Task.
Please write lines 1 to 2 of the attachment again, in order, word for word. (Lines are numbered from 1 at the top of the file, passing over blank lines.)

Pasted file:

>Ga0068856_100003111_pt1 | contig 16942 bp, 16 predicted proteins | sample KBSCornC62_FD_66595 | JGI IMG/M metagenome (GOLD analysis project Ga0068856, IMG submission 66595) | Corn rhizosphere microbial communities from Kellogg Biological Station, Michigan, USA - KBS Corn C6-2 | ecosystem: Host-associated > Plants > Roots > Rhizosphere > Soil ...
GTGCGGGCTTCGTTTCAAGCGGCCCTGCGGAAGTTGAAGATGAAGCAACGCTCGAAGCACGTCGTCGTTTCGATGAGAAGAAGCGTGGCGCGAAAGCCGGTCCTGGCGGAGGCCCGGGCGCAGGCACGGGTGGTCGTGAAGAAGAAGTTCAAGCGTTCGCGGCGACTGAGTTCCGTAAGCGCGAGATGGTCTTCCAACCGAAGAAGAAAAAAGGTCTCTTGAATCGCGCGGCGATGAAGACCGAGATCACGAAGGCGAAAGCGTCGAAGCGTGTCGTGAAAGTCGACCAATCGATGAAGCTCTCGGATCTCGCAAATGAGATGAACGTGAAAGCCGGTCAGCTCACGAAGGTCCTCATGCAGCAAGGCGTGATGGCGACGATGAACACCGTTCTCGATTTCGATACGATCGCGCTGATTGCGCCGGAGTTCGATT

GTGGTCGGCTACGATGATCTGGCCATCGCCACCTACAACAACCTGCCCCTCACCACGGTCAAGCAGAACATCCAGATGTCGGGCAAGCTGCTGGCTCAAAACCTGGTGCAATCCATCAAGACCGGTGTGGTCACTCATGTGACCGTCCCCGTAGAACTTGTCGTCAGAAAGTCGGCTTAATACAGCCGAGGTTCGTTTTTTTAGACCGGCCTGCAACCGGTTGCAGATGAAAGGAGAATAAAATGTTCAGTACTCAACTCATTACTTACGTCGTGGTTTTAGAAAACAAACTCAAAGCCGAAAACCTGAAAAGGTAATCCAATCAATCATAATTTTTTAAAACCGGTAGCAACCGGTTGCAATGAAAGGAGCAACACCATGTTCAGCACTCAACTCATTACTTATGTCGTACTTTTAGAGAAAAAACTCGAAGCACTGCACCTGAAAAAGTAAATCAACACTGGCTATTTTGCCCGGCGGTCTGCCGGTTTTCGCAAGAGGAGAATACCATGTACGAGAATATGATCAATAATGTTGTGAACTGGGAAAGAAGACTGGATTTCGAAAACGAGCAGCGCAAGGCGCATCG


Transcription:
>Ga0068856_100003111_pt1 | contig 16942 bp, 16 predicted proteins | sample KBSCornC62_FD_66595 | JGI IMG/M metagenome (GOLD analysis project Ga0068856, IMG submission 66595) | Corn rhizosphere microbial communities from Kellogg Biological Station, Michigan, USA - KBS Corn C6-2 | ecosystem: Host-associated > Plants > Roots > Rhizosphere > Soil ...
GTGCGGGCTTCGTTTCAAGCGGCCCTGCGGAAGTTGAAGATGAAGCAACGCTCGAAGCACGTCGTCGTTTCGATGAGAAGAAGCGTGGCGCGAAAGCCGGTCCTGGCGGAGGCCCGGGCGCAGGCACGGGTGGTCGTGAAGAAGAAGTTCAAGCGTTCGCGGCGACTGAGTTCCGTAAGCGCGAGATGGTCTTCCAACCGAAGAAGAAAAAAGGTCTCTTGAATCGCGCGGCGATGAAGACCGAGATCACGAAGGCGAAAGCGTCGAAGCGTGTCGTGAAAGTCGACCAATCGATGAAGCTCTCGGATCTCGCAAATGAGATGAACGTGAAAGCCGGTCAGCTCACGAAGGTCCTCATGCAGCAAGGCGTGATGGCGACGATGAACACCGTTCTCGATTTCGATACGATCGCGCTGATTGCGCCGGAGTTCGATT